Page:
Greedy Reads builds community through books

By LUKAS JOHN | May 2, 2019

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PUBLIC DOMAIN Julia Fleischaker is the owner of Greedy Reads, a bookstore in Fells Point.

The small, unassuming dark brick building sits at the corner of Aliceanna and South Ann in Fells Point. Large white letters spell out “Greedy Reads” on the street side window; inside, the bookstore’s owner, Julia Fleischaker, sits in a pool of red and blue light cast by the building’s original stained-glass windows, browsing on a laptop in her armchair. 

Next to Fleischaker lies Audie, a shy labrador-greyhound mix, watching customers browse through over 2000 titles that rest on white shelves and reclaimed wood tables around her. In the background, Charles Bradley and Van Morrison play as the warm summer breeze and sounds of the city drift in through large windows.

Fleischaker opened Greedy Reads in February 2018. She moved to Baltimore from New York City to open the shop after spending nearly 20 years in the publishing business, a career that she “fell into” early in life. 

“The joke in publishing is that everyone wants to either write a novel or own a bookstore,” she said.  

To her, opening Greedy Reads was like building her “dream library.” The name “Greedy Reads” comes from the feeling Fleischaker gets when she walks into an independent bookstore. 

“When I go into a great bookstore, I want to read everything, I want all of it,” she said. “I’m greedy for reading.”

She found the location for the shop by accident while strolling through Fells Point. Fleischaker had originally planned to move back home to Montgomery County, but the small corner storefront on the quaint, tree-lined street was too good an opportunity to pass up, especially considering that there were no independent bookstores in Fells Point at the time.

“I feel like I lucked into a city and neighborhood that really connects people, and who is better at that than bookstores?” Fleischaker said. 

“I really feel the fabric of the neighborhood in the people and interactions that I see everyday.” 

She’s fallen in love with the city since moving here, and that love is driven by the people she sees in the store. 

“There’s so many creative and talented people here making their way and creating a life out of their art and their passions,” she said.  “That’s the thing about Baltimore: it’s full of people trying to foster community.”

Fleischaker’s dream for Greedy Reads is to do exactly that. To her, promoting “conversations and interactions is the essence of what a bookstore should be.” For example, Fleischaker also hosts book clubs and meet-and-greets with authors. 

The independent bookstore business isn’t an easy one. The meteoric rise of Amazon and the downfall of national brick-and-mortar bookstores, like Borders in 2011, are two major trends threatening the bookstore industry. Digital devices also continue to replace print media. According to The Baltimore Sun, 43 percent of independent bookstores nationwide closed their doors between 1995 and 2009.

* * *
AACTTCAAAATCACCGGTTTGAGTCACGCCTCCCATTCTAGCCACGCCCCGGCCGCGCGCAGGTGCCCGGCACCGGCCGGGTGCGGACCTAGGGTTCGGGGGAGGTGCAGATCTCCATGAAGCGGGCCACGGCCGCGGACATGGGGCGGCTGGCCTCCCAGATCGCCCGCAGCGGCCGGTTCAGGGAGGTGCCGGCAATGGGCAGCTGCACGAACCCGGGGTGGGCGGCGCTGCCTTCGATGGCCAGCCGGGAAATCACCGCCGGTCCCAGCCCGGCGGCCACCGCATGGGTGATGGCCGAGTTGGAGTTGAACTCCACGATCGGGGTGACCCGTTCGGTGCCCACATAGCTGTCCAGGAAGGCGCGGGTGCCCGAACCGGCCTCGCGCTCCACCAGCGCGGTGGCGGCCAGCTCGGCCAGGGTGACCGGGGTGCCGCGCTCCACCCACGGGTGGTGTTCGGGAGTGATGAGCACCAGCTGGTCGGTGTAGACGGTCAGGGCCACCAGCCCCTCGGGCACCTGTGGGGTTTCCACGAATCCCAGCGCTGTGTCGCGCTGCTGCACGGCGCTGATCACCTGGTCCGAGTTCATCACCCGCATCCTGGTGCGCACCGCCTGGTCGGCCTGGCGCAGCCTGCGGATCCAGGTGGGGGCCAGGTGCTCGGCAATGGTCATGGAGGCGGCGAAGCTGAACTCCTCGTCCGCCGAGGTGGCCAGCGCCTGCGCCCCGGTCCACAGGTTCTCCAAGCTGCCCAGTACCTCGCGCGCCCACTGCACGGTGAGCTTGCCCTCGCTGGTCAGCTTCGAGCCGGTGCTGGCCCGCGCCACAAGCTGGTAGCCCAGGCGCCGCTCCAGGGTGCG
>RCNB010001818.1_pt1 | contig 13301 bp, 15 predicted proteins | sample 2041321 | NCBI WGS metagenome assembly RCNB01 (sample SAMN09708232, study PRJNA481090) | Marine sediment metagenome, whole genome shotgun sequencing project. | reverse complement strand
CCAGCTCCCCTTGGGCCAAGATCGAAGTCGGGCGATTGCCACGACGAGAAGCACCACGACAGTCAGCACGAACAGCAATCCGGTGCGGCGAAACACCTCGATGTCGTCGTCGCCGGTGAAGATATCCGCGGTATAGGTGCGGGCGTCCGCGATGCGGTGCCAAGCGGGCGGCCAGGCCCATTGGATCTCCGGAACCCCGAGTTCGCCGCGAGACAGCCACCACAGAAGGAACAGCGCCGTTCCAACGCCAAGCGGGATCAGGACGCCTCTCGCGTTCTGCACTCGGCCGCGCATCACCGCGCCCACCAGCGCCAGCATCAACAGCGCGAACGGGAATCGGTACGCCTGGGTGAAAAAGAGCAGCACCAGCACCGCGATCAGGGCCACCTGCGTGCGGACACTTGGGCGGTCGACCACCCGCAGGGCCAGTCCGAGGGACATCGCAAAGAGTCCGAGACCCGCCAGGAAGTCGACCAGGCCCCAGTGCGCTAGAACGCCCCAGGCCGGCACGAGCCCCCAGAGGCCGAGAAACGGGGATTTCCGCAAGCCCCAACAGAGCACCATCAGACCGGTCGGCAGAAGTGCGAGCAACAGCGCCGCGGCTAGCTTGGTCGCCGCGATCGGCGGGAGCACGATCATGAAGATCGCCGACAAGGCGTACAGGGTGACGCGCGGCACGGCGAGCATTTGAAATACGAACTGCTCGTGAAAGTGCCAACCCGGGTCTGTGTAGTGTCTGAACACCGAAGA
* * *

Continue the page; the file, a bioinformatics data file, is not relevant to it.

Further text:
However, small, homey stores have made a comeback in the past couple years. As a new player in the industry, Greedy Reads is thriving.

Fleischaker’s experience in publishing has contributed to Greedy Reads’ success, though she recognizes that working in the publishing industry is very different from running a bookstore.  

“Publishing was a lot about connecting information to people, and [owning a bookstore] is a lot more of connecting readers to the right books,” she said. “I don’t know how running a bookstore is supposed to be done, so I just do what makes sense.” 

So far, following her common sense has been a great business model. The freedom to choose what  to stock has allowed her to not only add her personal touch, but also to absorb the curiosities of the neighborhood. For instance, the interest her patrons have in urban planning and “how cities rise and fall” has surprised her. 

“I’ve learned a lot about the voices I like to read, who I trust and the things I want to read and listen to,” she said. 

That learning has influenced her own tastes and the selection of titles on the shelves. 

“That’s the thing with an independent bookstore. I cater to the things that the neighborhood and the people that I interact with are interested in, rather than ordering books for the whole country behind a desk in New York,” she said. 

Greedy Reads celebrated its first anniversary in February.  Though she sometimes finds the workload and hours overwhelming, she wouldn’t change anything. 

“It’s only been a year, but it’s been an awesome year,” Fleischaker said.  “Everything has been a first for me. Everything feels special and new.” 

As for the future, Fleischaker has no definitive plans yet. She’s still taking the thrill of Greedy Reads in. 

“It’s been supremely gratifying to me to feel so warmly welcomed and embraced by the community,” she said. 

As our interview comes to an end, a 12-year-old girl comes in. She wears a shirt that reads “GIRLS RULE” and looks over the young adult fiction section with childlike enthusiasm. Her dad tells us he’ll pay for half of whatever she chooses to make her “focus on what’s important.” 

With a beaming smile, the girl perfectly captures Fleischaker’s philosophy with her quick reply: “Dad, books are important!”

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